Automatically updating ffmpeg on Windows using Zeranoe’s builds

Building ffmpeg from source on Windows is a royal pain.

For those who came in late, ffmpeg is the best reason for a video nerd to learn the command line.
For every question: “is it possible to automatically do x to some video?”, or I have 10,000 video files in format y, I want to convert them to format z, is that possible in my lifetime?”, the answer is usually: yes, you can do it with ffmpeg.

 

The up side is that you get to learn the command line. The down side is that since ffmpeg is distributed as source code you need to build it. And building it on windows is a royal pain. Just making sure you’ve got the build environment working properly is a full time job, and if you’re paid to be a video nerd you don’t want to be mucking around with minGW and Cygwin and so on. That’s a whole pile of tedium that you don’t need. Fortunately there’s someone who does it for you, for nothing — the wonderful Zeranoe. Aren’t humans the best people?

Machines will do our work for us…

So I was downloading and linking the latest update and making sure it all went into the right place and got to thinking that checking for updates is the kind of task best left to a machine, and given that I’ve been gaining in PowerShell powers for a while I thought it might be a job I could tackle.

So below is a function called updateFFMPEG. This script checks for new builds, downloads them, unzips them, and makes a hardlink to the executables — ffmpeg, ffprobe, ffplay — in C:\Program Files\ffmpeg. If you add this folder to your PATH environment variable you can call ffmpeg from the Powershell prompt without having to specify the path to it every time.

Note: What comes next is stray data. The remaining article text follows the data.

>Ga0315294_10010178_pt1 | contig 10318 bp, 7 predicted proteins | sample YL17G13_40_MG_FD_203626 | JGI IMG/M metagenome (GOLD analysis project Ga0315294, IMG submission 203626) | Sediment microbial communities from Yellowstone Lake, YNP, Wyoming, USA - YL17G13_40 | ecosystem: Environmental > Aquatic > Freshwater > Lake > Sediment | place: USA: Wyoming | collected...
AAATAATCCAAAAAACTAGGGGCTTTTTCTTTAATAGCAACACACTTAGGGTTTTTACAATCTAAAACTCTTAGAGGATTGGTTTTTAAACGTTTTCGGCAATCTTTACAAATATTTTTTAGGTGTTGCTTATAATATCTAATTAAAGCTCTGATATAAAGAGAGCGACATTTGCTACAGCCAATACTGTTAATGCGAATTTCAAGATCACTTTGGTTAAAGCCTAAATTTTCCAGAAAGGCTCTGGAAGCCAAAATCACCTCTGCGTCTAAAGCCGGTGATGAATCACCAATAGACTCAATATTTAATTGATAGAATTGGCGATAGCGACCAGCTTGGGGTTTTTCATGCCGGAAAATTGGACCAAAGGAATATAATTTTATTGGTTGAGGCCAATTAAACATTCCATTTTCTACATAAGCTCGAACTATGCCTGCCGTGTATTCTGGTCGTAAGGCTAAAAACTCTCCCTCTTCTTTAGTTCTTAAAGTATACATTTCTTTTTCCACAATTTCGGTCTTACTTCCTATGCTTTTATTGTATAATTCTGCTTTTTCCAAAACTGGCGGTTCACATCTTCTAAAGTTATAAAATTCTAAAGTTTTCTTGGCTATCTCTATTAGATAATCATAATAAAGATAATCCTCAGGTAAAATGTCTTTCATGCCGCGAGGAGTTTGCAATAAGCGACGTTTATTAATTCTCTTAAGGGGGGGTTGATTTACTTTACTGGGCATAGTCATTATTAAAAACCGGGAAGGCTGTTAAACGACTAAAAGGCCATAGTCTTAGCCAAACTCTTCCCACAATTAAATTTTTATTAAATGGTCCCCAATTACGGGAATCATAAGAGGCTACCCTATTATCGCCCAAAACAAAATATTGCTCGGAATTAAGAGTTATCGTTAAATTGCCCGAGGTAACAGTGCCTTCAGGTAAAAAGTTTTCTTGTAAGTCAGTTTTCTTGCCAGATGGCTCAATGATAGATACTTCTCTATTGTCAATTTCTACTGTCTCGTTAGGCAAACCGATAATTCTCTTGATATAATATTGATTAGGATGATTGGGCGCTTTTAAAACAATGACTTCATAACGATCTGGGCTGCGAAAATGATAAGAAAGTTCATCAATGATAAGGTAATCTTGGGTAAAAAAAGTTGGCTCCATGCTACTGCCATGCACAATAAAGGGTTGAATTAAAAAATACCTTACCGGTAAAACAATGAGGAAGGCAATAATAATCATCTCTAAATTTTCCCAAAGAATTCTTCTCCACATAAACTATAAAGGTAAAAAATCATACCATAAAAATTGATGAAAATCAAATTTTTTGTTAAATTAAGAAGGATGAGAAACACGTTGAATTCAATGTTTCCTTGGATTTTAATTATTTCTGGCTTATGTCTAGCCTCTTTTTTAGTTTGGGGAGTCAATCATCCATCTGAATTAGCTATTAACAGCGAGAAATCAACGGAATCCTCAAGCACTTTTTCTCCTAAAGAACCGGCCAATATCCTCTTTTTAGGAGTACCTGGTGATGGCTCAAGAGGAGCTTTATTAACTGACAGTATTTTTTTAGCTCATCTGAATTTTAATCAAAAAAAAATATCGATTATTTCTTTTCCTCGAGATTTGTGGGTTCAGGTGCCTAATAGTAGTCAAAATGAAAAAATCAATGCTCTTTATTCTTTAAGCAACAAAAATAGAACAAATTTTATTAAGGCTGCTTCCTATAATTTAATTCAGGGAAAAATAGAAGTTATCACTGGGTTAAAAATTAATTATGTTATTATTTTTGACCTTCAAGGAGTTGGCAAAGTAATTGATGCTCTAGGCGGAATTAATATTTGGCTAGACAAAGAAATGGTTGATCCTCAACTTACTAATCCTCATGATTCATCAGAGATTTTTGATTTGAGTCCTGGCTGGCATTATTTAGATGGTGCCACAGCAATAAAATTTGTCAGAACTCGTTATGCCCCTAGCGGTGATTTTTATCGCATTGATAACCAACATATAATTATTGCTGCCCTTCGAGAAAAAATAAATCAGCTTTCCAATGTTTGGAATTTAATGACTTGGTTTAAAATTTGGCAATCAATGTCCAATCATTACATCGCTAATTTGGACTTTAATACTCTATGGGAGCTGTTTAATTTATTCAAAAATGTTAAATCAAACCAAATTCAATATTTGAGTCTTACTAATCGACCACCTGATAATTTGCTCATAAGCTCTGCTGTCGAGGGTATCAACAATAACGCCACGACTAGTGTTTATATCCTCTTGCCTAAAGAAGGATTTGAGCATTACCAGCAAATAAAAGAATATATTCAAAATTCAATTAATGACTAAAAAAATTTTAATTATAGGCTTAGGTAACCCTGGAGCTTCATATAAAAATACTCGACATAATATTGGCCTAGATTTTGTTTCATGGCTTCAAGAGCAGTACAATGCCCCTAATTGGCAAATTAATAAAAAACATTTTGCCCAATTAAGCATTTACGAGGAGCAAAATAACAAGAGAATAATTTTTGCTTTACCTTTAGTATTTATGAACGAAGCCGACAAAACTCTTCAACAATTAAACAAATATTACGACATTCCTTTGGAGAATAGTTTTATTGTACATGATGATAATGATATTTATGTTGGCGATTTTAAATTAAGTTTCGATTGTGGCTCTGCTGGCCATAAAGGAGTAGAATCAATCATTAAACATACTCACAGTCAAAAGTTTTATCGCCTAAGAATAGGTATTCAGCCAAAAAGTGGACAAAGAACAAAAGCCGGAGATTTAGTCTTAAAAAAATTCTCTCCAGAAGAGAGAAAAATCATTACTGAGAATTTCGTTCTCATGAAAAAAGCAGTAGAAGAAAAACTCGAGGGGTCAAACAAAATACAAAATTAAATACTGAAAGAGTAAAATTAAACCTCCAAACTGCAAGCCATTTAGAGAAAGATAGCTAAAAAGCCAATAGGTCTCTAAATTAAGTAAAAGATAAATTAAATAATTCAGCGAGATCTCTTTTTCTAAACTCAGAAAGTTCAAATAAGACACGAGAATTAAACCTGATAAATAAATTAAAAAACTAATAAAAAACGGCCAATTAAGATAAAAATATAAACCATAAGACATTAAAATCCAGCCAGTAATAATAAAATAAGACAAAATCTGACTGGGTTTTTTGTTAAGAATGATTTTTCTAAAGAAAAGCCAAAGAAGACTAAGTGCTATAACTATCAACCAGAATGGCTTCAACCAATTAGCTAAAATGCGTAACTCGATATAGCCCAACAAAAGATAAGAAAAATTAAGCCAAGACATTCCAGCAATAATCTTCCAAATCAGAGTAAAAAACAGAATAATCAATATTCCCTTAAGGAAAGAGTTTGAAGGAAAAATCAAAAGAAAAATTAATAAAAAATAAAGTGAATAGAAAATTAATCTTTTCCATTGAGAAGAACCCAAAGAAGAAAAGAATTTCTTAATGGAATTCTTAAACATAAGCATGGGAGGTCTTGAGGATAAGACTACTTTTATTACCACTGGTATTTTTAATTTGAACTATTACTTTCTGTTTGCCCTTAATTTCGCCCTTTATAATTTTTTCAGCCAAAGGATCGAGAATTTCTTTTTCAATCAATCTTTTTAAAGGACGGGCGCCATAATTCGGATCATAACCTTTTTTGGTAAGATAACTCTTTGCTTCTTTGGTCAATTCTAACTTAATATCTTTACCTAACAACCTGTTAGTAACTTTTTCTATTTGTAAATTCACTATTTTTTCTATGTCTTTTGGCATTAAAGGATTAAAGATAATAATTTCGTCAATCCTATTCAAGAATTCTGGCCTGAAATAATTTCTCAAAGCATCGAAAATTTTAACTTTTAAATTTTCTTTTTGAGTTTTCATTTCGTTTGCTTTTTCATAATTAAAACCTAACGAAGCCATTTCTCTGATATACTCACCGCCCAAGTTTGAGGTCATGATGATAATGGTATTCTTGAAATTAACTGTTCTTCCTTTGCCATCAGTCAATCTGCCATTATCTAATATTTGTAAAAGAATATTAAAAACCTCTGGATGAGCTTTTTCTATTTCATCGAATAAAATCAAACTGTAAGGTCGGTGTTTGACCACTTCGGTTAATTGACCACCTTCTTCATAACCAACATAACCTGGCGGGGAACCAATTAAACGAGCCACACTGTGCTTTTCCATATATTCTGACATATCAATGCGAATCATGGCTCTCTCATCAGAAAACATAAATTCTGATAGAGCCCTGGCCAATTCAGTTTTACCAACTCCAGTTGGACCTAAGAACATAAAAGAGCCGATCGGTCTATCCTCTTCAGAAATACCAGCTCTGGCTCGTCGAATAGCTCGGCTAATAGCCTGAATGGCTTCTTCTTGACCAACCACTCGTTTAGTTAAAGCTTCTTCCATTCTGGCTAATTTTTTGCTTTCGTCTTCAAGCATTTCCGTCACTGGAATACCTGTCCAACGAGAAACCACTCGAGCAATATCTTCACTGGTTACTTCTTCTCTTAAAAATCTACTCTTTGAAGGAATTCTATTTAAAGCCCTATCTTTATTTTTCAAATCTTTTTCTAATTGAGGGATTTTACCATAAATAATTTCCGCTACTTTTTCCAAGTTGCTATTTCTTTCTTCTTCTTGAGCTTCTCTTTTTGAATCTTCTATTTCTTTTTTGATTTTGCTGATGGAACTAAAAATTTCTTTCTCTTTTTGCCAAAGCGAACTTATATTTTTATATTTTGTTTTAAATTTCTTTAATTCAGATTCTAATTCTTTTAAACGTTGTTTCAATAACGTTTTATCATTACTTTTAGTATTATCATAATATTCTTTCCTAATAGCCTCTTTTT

The way I use this script is to add it to my Microsoft.PowerShell_profile.ps1 file (found in <your home directory>\Documents\WindowsPowerShell). I call the function so that it runs every time I open a new PowerShell window, but don’t worry, to make sure it’s not off browsing the internet every time you want use PowerShell the script checks to see if it has been run today, and only checks for new builds if it hasn’t. You could change this to every month if your connection speed is slow, or hour if you’re crazy, by editing the date format string on the second line.

function updateFFMPEG {
    # change this to -Format MM-yyy for once a month,
    # or HH-dd-MM-yyyy for once an hour
    $theDate = (Get-Date -Format dd-MM-yyyy) 
    # this will be the ffmpeg executable directory:
    $ffmpegDir = 'C:\Program Files\ffmpeg\' 
    # Zeranoe's latest build:
    $URL = "ffmpeg.zeranoe.com/builds/win64/static/ffmpeg-latest-win64-static.7z" 

    # check to see if it has been updated today
    if (!(test-Path ($ffmpegDir + "last_update-" + $theDate))){
        echo "Updating FFMPEG"
        $downloadPath = ($ffmpegDir + 'latest.7z')

        # check to see if ImageMagick has been installed
        $IMVersion = (ls 'C:\Program Files\ImageMagick*\ffmpeg.exe')

        # make an FFMPEG directory if it doesn't exist
        if (!(test-path $ffmpegDir)){ mkdir $ffmpegDir}
        # delete any old downloads
        rm $downloadPath -ErrorAction SilentlyContinue